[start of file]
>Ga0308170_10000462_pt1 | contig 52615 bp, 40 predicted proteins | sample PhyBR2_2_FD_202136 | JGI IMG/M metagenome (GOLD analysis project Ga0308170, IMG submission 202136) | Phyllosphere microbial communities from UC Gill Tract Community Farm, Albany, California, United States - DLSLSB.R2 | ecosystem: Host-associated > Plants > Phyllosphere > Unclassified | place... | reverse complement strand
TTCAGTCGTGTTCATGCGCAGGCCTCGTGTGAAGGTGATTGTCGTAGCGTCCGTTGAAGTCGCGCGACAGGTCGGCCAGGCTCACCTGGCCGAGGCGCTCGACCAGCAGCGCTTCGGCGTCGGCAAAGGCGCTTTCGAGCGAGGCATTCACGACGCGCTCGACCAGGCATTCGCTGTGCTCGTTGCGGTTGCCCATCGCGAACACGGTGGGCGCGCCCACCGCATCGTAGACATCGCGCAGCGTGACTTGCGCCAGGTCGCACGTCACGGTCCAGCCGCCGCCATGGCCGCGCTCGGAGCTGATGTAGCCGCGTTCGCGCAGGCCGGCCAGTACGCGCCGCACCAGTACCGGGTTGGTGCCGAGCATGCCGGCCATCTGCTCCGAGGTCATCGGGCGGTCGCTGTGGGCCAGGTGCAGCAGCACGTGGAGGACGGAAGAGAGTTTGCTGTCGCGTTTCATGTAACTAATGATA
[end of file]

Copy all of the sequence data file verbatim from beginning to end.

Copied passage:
>Ga0308170_10000462_pt1 | contig 52615 bp, 40 predicted proteins | sample PhyBR2_2_FD_202136 | JGI IMG/M metagenome (GOLD analysis project Ga0308170, IMG submission 202136) | Phyllosphere microbial communities from UC Gill Tract Community Farm, Albany, California, United States - DLSLSB.R2 | ecosystem: Host-associated > Plants > Phyllosphere > Unclassified | place... | reverse complement strand
TTCAGTCGTGTTCATGCGCAGGCCTCGTGTGAAGGTGATTGTCGTAGCGTCCGTTGAAGTCGCGCGACAGGTCGGCCAGGCTCACCTGGCCGAGGCGCTCGACCAGCAGCGCTTCGGCGTCGGCAAAGGCGCTTTCGAGCGAGGCATTCACGACGCGCTCGACCAGGCATTCGCTGTGCTCGTTGCGGTTGCCCATCGCGAACACGGTGGGCGCGCCCACCGCATCGTAGACATCGCGCAGCGTGACTTGCGCCAGGTCGCACGTCACGGTCCAGCCGCCGCCATGGCCGCGCTCGGAGCTGATGTAGCCGCGTTCGCGCAGGCCGGCCAGTACGCGCCGCACCAGTACCGGGTTGGTGCCGAGCATGCCGGCCATCTGCTCCGAGGTCATCGGGCGGTCGCTGTGGGCCAGGTGCAGCAGCACGTGGAGGACGGAAGAGAGTTTGCTGTCGCGTTTCATGTAACTAATGATA